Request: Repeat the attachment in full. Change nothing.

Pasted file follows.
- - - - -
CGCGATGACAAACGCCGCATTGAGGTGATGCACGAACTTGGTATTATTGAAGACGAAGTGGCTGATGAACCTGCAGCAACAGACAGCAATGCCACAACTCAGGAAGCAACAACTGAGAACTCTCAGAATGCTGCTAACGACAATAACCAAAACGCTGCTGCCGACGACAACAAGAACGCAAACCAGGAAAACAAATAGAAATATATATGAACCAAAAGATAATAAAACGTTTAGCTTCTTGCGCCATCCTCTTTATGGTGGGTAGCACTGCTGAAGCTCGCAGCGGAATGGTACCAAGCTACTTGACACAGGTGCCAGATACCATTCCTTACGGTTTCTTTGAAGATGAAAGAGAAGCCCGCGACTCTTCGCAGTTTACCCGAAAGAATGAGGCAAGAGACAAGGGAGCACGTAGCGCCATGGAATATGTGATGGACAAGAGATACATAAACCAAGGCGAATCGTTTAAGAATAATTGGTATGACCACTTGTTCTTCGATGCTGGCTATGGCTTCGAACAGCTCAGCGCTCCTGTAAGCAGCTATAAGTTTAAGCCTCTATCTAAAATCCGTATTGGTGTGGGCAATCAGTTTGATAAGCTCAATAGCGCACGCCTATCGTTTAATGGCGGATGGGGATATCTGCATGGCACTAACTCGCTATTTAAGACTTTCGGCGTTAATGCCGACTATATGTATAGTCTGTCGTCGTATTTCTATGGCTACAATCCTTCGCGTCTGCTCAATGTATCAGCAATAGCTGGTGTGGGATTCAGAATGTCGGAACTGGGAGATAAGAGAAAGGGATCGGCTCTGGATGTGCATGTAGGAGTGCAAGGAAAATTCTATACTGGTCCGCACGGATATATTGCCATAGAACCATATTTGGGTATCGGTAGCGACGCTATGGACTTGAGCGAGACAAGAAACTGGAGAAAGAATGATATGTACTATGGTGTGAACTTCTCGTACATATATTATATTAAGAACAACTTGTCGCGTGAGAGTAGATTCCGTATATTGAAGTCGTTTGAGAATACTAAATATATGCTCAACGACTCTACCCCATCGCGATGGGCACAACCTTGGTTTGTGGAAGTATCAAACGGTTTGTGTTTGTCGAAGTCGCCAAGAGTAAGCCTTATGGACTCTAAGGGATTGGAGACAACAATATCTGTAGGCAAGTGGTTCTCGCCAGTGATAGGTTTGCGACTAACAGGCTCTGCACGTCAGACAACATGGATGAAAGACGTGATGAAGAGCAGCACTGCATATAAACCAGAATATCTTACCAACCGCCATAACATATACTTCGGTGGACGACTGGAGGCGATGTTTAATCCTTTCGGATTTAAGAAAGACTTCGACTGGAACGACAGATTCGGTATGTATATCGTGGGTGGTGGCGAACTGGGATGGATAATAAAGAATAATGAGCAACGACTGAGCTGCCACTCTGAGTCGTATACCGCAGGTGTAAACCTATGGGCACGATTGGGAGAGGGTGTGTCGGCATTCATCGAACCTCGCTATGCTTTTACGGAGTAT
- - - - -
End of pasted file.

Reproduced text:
CGCGATGACAAACGCCGCATTGAGGTGATGCACGAACTTGGTATTATTGAAGACGAAGTGGCTGATGAACCTGCAGCAACAGACAGCAATGCCACAACTCAGGAAGCAACAACTGAGAACTCTCAGAATGCTGCTAACGACAATAACCAAAACGCTGCTGCCGACGACAACAAGAACGCAAACCAGGAAAACAAATAGAAATATATATGAACCAAAAGATAATAAAACGTTTAGCTTCTTGCGCCATCCTCTTTATGGTGGGTAGCACTGCTGAAGCTCGCAGCGGAATGGTACCAAGCTACTTGACACAGGTGCCAGATACCATTCCTTACGGTTTCTTTGAAGATGAAAGAGAAGCCCGCGACTCTTCGCAGTTTACCCGAAAGAATGAGGCAAGAGACAAGGGAGCACGTAGCGCCATGGAATATGTGATGGACAAGAGATACATAAACCAAGGCGAATCGTTTAAGAATAATTGGTATGACCACTTGTTCTTCGATGCTGGCTATGGCTTCGAACAGCTCAGCGCTCCTGTAAGCAGCTATAAGTTTAAGCCTCTATCTAAAATCCGTATTGGTGTGGGCAATCAGTTTGATAAGCTCAATAGCGCACGCCTATCGTTTAATGGCGGATGGGGATATCTGCATGGCACTAACTCGCTATTTAAGACTTTCGGCGTTAATGCCGACTATATGTATAGTCTGTCGTCGTATTTCTATGGCTACAATCCTTCGCGTCTGCTCAATGTATCAGCAATAGCTGGTGTGGGATTCAGAATGTCGGAACTGGGAGATAAGAGAAAGGGATCGGCTCTGGATGTGCATGTAGGAGTGCAAGGAAAATTCTATACTGGTCCGCACGGATATATTGCCATAGAACCATATTTGGGTATCGGTAGCGACGCTATGGACTTGAGCGAGACAAGAAACTGGAGAAAGAATGATATGTACTATGGTGTGAACTTCTCGTACATATATTATATTAAGAACAACTTGTCGCGTGAGAGTAGATTCCGTATATTGAAGTCGTTTGAGAATACTAAATATATGCTCAACGACTCTACCCCATCGCGATGGGCACAACCTTGGTTTGTGGAAGTATCAAACGGTTTGTGTTTGTCGAAGTCGCCAAGAGTAAGCCTTATGGACTCTAAGGGATTGGAGACAACAATATCTGTAGGCAAGTGGTTCTCGCCAGTGATAGGTTTGCGACTAACAGGCTCTGCACGTCAGACAACATGGATGAAAGACGTGATGAAGAGCAGCACTGCATATAAACCAGAATATCTTACCAACCGCCATAACATATACTTCGGTGGACGACTGGAGGCGATGTTTAATCCTTTCGGATTTAAGAAAGACTTCGACTGGAACGACAGATTCGGTATGTATATCGTGGGTGGTGGCGAACTGGGATGGATAATAAAGAATAATGAGCAACGACTGAGCTGCCACTCTGAGTCGTATACCGCAGGTGTAAACCTATGGGCACGATTGGGAGAGGGTGTGTCGGCATTCATCGAACCTCGCTATGCTTTTACGGAGTAT